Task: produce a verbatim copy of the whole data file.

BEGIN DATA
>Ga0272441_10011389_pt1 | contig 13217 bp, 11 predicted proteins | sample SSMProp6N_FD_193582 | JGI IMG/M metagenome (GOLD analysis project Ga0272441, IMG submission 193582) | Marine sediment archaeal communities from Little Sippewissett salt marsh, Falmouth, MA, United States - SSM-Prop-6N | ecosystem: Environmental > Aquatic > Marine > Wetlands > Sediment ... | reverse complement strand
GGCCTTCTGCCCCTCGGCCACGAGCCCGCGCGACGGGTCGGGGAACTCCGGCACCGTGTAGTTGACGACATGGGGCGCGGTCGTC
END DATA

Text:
>Ga0272441_10011389_pt1 | contig 13217 bp, 11 predicted proteins | sample SSMProp6N_FD_193582 | JGI IMG/M metagenome (GOLD analysis project Ga0272441, IMG submission 193582) | Marine sediment archaeal communities from Little Sippewissett salt marsh, Falmouth, MA, United States - SSM-Prop-6N | ecosystem: Environmental > Aquatic > Marine > Wetlands > Sediment ... | reverse complement strand
GGCCTTCTGCCCCTCGGCCACGAGCCCGCGCGACGGGTCGGGGAACTCCGGCACCGTGTAGTTGACGACATGGGGCGCGGTCGTC